On reaching Jerusalem, Jesus entered the temple area and began driving out those who were buying and selling there. He overturned the tables of the money changers and the benches of those selling doves, and would not allow anyone to carry merchandise through the temple courts.
Mark 11:15-16 (New International Version)
The 3 synoptic gospels tell us that after Jesus had made his grand entrance into Jerusalem, he went to the temple and chased out the moneychangers and the sellers of sacrificial animals. It’s a story that many Christians are fond of. Here is none of that wimpy turn-the-other-cheek guff. This is a kick ass Jesus who knows how to sort out the bad guys. Time and again, this incident has been used by Christians to justify their participation in violence. Faced with the exploitation of the temple courtyards, Jesus forgets the idealistic nonsense and gives them a taste of the only language they’ll understand.
First, forget any assumption that Jesus is objecting to commerce in the temple. This was essential for two reasons. First, the law demanded the sacrifice of unblemished animals. Having animals available for sale ‘on the spot’ made a good deal of sense. How irritating would it be to drag a basket with a couple of doves in it all the way from Galilee to discover when you arrived in Jerusalem that they weren’t up to scratch? Like the animal sellers, the moneychangers provided an essential service, turning Roman money (with its image of the emperor) into something which could be taken into the temple without breaking the Law of God. So these weren’t corrupt practices, but essential to the running of the temple.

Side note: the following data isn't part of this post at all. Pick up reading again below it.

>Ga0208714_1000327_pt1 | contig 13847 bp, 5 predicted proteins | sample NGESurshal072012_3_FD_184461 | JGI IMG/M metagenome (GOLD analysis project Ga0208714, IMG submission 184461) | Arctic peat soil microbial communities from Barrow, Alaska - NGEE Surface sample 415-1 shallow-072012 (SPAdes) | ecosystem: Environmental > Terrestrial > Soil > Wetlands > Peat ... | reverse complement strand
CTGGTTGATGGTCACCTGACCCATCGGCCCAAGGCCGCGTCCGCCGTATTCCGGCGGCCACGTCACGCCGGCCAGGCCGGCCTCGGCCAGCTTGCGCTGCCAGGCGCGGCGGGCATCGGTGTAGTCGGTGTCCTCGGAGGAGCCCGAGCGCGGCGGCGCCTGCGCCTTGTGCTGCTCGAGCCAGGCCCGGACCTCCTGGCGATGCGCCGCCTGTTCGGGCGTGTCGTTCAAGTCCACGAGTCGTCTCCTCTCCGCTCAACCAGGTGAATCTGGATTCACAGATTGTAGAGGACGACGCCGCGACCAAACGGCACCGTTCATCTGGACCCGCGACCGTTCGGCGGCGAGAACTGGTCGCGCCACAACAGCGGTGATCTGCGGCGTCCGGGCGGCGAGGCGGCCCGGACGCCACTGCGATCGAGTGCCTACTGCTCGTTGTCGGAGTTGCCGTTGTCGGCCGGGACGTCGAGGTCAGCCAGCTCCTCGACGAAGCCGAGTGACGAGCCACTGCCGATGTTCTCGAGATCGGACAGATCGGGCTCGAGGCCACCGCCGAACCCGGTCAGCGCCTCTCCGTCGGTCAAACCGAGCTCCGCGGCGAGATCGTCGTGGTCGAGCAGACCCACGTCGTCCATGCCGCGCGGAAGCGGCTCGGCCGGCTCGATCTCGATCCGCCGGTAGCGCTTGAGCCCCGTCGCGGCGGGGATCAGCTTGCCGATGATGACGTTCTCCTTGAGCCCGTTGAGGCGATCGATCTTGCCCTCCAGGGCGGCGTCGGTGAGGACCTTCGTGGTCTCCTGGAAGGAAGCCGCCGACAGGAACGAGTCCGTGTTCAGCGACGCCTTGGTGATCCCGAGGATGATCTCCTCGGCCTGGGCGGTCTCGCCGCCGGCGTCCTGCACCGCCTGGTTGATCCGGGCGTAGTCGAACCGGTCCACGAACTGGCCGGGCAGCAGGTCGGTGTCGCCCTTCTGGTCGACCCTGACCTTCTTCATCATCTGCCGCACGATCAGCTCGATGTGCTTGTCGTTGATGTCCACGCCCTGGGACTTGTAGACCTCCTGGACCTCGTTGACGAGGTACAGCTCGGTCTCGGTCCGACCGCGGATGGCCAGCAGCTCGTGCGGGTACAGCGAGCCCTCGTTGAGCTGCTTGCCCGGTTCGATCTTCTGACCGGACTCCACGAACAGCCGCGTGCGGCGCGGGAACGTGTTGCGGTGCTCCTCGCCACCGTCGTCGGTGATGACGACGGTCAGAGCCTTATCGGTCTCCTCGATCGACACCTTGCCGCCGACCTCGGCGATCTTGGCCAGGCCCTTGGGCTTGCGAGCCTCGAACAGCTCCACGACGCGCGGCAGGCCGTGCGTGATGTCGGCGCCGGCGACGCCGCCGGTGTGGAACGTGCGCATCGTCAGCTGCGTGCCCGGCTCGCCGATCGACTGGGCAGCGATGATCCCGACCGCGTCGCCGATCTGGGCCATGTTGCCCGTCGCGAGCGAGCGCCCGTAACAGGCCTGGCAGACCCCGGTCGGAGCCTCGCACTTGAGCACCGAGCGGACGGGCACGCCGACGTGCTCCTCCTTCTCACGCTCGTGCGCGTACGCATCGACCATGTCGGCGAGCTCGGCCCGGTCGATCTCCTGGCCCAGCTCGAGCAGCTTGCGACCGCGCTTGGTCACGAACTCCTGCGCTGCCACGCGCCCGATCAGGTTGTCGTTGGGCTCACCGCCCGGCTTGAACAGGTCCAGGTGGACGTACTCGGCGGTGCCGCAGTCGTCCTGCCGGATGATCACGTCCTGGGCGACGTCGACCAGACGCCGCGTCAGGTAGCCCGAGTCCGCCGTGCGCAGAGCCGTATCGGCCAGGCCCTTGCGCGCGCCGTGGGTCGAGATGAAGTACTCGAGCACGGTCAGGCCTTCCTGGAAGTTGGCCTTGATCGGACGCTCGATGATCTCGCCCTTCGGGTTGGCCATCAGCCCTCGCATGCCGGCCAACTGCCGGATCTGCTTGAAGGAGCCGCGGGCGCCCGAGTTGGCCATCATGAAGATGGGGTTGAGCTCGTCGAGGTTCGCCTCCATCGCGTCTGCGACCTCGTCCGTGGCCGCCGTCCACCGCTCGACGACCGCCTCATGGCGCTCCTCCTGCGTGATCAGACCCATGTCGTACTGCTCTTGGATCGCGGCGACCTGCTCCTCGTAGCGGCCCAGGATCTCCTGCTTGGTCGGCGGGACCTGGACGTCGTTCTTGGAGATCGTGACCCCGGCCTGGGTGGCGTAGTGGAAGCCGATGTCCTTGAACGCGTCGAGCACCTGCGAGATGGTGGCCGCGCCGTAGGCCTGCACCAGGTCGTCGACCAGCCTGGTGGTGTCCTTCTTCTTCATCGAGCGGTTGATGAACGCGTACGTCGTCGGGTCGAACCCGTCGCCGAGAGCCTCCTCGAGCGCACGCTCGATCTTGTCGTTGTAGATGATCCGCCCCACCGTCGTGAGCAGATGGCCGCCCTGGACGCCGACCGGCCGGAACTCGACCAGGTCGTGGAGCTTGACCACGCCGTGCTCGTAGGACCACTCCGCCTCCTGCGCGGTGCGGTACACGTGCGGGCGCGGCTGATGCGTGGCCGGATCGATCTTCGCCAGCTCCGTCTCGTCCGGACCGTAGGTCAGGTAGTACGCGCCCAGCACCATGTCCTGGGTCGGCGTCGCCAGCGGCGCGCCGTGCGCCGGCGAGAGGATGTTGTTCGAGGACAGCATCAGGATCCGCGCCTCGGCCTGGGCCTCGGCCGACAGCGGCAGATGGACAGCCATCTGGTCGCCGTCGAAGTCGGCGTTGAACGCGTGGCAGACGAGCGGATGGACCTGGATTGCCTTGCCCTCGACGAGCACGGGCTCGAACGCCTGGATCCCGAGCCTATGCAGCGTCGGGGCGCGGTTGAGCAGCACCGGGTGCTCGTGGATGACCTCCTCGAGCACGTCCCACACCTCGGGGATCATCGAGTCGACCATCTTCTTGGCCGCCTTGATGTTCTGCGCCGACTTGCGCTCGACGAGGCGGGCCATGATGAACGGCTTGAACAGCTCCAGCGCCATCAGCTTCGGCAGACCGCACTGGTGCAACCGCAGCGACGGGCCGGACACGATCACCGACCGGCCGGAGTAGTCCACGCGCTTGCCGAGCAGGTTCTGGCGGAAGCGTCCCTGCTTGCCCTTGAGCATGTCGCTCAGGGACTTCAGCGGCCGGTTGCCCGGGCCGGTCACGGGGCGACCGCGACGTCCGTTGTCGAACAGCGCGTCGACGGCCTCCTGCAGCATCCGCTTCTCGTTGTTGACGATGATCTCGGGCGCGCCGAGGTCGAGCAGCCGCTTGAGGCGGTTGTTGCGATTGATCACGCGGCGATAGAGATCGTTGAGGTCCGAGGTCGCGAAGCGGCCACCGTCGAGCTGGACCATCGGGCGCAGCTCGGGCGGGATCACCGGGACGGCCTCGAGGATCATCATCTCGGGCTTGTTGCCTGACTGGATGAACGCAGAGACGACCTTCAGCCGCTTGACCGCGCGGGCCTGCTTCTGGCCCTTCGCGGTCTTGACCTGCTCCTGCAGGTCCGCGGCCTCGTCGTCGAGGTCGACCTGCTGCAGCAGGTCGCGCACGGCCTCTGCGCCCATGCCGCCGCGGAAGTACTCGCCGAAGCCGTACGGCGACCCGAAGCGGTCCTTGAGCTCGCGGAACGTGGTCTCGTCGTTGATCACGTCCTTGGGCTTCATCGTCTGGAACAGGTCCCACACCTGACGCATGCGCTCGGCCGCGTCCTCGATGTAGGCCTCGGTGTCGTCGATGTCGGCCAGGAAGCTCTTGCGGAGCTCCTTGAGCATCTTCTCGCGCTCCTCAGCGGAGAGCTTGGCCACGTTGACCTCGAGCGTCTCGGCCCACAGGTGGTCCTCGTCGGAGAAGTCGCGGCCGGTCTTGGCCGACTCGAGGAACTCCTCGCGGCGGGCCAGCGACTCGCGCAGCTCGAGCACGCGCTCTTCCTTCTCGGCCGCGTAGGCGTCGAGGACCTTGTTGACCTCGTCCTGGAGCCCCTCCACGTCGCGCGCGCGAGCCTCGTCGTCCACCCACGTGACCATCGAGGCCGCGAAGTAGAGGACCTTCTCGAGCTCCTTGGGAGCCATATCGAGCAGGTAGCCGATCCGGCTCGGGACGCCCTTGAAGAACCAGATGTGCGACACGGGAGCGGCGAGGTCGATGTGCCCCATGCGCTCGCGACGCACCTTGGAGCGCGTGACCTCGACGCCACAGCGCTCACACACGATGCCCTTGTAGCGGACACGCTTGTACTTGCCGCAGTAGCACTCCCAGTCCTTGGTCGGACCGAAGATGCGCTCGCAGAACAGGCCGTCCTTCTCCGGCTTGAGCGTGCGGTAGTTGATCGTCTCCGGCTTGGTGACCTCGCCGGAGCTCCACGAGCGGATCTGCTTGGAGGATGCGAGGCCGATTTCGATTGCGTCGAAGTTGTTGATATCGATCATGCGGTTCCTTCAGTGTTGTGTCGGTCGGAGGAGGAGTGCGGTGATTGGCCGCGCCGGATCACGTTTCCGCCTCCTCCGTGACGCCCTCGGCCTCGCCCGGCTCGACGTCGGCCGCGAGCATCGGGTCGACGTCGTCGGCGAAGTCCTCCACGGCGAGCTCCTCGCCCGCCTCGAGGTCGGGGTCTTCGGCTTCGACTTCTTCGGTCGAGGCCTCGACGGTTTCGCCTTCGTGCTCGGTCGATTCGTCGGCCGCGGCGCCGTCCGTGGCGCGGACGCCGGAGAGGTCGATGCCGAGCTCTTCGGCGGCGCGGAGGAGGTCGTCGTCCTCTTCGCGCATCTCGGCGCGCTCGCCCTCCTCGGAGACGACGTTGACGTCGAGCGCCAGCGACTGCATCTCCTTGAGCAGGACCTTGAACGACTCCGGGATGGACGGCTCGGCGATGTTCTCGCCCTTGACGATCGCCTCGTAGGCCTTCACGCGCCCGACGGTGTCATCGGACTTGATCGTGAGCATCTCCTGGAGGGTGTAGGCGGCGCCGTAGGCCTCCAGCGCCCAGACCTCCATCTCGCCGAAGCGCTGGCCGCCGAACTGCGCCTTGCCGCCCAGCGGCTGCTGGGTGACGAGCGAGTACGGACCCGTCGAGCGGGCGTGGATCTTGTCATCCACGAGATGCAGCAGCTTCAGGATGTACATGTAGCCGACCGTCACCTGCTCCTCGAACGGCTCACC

What we see when Jesus goes to the temple is not a violent confrontation with evil-doers. Like Palm Sunday, it’s another bit of street theatre — or enacted prophecy, if you’d rather. Jesus is declaring the end of the temple and its sacrifices, not acting decisively to protect its purity. Here he stands in a direct line which runs from the prophets, who were ever suspicious of the temple and its hierarchy.
To try to use this incident as a justification for Christian involvement in violence is an act of utter desperation. Faced with the overwhelming evidence of the life and teaching of Jesus, the only way such reasoning can be sustained is by giving priority to an existing commitment to pursue violence over the Lordship of Christ. It’s as simple as that. No one can serve two masters, he said. And he meant it.
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